Drug price controls save the federal government money, but not necessarily consumers

[This piece has been published in Restoring America to highlight how a drug pricing proposal being considered by Congress might actually hurt consumers in the long run.]

While proponents of the prescription drug pricing proposal under consideration may position it as a benefit to consumers, the policy will not offer significant savings for many and may drive up costs to the coming. This encourages higher prices for new drugs and can crowd out private negotiation for lower co-payments. Moreover, it goes against other policies aimed at encouraging investment in medicines that can improve life at a lower cost compared to other types of health care. While not necessarily helping consumers, this policy will ensure government savings and a political victory.

First, consider how the federal government’s price “negotiation” compares to current price negotiation between drug companies and insurers offering coverage in Medicare Part D. Drug companies give insurers discounts in contracts forms for lower co-payments or fewer hurdles such as pre-authorization. Under the price controls under consideration, the federal government sets a price according to a formula that expands as the drug ages, there is no need to place the drug at a favorable level of the formulary.

So, consider drug A with a list price of $600 per month and the drug company offers a 30% discount, or $180, for the preferred form and the consumer pays $42 per month (the average preferred co-payment for PDPs). The pharmaceutical company is offering this discount as more people have affordable access to the drug and sales are increasing. The health plan uses discounts strategically, including reducing co-pay and premiums to attract more consumers to increase business.

In the proposed policy, the federal government can set a price for drug A of $300. If the pharmaceutical company chooses not to offer the $180 discount for the less valuable drug, the insurer facing the loss of this contract will move drug A to a non-preferred formulary where the patient pays 40% (the average coinsurance not preferred for PDPs) or $120. Consider that the policy also limits price increases. A new drug, drug B, which treats the same condition as A, can launch at $650 and offer a $350 discount and get Medicare formulary preferred placement for that big discount with a $42 copayment, but for the most expensive drug.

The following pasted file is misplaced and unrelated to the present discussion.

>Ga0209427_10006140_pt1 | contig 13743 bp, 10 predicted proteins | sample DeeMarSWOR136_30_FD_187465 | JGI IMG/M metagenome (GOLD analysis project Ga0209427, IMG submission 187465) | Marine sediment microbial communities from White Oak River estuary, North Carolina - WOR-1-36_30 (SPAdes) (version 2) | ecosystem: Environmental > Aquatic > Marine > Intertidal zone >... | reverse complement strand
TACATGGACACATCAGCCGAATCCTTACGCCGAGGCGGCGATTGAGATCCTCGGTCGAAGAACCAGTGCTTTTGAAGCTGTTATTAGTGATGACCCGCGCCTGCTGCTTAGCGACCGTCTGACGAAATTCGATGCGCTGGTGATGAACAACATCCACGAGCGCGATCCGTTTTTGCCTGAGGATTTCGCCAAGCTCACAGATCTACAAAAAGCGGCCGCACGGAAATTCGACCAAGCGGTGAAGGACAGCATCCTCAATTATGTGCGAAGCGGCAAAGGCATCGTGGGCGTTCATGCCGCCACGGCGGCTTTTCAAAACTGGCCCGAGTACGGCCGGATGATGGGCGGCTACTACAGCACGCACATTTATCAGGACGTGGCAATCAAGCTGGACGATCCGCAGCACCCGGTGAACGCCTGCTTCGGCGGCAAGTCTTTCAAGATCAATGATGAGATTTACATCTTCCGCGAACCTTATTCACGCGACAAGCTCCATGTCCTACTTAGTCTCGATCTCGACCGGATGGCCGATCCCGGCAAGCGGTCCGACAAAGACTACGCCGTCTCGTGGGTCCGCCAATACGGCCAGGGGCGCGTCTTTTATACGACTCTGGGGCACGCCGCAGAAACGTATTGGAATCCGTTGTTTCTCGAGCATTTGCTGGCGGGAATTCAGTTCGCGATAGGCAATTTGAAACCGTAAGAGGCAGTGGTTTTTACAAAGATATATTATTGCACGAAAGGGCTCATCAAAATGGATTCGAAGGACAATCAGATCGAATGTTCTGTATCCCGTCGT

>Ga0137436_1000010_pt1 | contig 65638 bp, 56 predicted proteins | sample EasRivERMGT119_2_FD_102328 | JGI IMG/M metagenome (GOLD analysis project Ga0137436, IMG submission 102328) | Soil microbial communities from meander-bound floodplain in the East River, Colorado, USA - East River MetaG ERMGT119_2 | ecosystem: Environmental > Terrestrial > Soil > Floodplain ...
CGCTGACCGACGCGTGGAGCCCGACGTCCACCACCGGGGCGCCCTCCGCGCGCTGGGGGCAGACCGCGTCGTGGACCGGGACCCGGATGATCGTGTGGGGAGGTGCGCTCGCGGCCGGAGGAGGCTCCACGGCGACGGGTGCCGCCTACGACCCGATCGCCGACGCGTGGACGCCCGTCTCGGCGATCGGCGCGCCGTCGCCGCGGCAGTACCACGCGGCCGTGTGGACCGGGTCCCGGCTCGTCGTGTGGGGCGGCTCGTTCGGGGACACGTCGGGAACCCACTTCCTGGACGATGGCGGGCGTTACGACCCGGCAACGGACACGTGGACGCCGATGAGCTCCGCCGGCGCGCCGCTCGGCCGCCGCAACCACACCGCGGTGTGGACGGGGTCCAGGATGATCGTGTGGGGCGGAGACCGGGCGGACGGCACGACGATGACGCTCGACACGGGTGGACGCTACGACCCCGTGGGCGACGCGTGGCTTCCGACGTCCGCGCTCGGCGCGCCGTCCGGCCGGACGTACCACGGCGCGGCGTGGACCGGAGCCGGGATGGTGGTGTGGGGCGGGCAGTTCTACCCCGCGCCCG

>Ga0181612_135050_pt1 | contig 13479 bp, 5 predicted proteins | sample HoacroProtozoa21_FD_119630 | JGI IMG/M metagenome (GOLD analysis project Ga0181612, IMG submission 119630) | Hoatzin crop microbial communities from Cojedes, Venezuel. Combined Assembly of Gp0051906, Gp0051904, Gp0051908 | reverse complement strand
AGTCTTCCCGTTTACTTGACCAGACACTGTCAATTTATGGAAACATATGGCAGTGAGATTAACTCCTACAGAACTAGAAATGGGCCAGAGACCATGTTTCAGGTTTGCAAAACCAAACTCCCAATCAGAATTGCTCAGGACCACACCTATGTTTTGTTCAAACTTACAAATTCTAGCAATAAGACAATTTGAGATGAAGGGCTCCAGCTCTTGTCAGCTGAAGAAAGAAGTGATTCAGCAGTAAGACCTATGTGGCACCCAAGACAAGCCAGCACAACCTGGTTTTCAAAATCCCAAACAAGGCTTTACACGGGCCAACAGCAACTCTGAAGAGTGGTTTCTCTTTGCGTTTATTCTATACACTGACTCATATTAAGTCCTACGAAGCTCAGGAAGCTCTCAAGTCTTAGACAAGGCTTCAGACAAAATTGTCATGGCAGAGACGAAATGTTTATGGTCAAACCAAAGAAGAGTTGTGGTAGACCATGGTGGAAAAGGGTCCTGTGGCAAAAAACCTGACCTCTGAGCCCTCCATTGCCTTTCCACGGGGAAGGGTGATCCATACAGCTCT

In addition, the policy diverts investment away from the drugs that generate the most savings. It places price controls among the top-selling drugs in Medicare after nine years in the market for chemical-based pills and 13 years for complex biologics, which are often injectable. Because it reduces revenue from small molecule drugs after a shorter period, the policy makes complex drugs a relatively more favorable investment. Small-molecule generics, which are typically launched about 12 years after the original, are the biggest generator of drug savings, other than better health. This is a unique feature of these pills, consider that although in the not too distant future there will be several generic pills that will cure over 90% of hepatitis C, there will never be generic liver transplant.

Not only do small molecule generics create billions in savings for insurers and funders like the federal government, but health insurers also often make them available to consumers for a few dollars. But this policy discourages the development of small molecules compared to biologics, which have a longer period without price controls, tend to be more expensive, and don’t experience the same degree of savings after patent expiration. In addition, by lowering the brand price for price-controlled drugs, this policy discourages entry of end-of-patent generics because it is difficult to compete with a low-priced brand, the gap between the brand price and the generic price is what creates this incentive for generics to enter the market, especially right after patent expiration, when there is a big financial price for early entrants.

Second, this policy discourages investment in new indications for existing drugs whose prices are likely to be controlled. Although some criticize expanding the use of a drug beyond an original intent, particularly when the drug has been granted orphan status, it is much faster and cheaper to develop an existing drug for a new indication rather than developing a completely new drug. But this policy discourages post-marketing study by reducing profitability near the life cycle.

Additionally, the policy excludes some smaller biopharmaceutical companies from price controls, meaning they may retain more value if they do not integrate with larger biopharmaceutical companies. This can increase costs for small businesses that would need to develop a commercialization infrastructure that typically focuses on research and discovery.

So, if this policy is implemented, consumers might see a significant change in what they spend on drugs today and tomorrow, but not in the direction they expect.

This article originally appeared in the AEIideas blog and is reproduced with the kind permission of the American Enterprise Institute.

James V. Hayes